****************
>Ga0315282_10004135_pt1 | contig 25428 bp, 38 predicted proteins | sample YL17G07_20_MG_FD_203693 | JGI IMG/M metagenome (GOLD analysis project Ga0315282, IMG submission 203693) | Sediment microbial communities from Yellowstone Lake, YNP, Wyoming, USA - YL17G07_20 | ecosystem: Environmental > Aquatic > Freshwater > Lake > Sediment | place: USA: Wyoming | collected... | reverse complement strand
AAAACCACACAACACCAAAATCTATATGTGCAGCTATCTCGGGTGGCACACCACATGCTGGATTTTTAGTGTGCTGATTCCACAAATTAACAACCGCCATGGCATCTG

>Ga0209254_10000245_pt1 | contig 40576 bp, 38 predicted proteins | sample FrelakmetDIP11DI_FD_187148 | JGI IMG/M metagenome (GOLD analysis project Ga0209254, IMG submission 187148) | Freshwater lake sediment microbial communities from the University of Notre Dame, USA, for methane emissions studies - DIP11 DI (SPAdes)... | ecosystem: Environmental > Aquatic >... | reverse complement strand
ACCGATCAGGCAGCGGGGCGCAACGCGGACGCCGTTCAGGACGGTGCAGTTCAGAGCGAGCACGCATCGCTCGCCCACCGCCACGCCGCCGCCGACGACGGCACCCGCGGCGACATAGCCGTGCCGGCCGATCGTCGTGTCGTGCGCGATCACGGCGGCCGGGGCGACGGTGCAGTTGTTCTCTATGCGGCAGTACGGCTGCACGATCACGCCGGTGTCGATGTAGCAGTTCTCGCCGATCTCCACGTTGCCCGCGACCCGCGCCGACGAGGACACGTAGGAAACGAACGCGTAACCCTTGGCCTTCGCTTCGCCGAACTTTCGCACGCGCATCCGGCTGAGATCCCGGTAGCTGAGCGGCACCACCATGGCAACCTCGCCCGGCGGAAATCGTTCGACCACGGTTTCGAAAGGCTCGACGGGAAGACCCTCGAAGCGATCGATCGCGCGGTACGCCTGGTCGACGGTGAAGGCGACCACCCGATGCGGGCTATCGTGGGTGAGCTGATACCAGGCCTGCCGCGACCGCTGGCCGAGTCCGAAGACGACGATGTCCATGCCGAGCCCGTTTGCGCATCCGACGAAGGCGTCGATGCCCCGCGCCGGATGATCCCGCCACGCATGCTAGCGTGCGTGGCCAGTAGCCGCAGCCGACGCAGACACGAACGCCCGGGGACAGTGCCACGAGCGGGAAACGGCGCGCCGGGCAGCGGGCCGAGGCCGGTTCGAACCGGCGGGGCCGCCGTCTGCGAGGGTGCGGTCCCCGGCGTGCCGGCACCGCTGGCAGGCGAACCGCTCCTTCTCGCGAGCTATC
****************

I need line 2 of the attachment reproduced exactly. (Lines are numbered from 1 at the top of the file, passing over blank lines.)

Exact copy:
AAAACCACACAACACCAAAATCTATATGTGCAGCTATCTCGGGTGGCACACCACATGCTGGATTTTTAGTGTGCTGATTCCACAAATTAACAACCGCCATGGCATCTG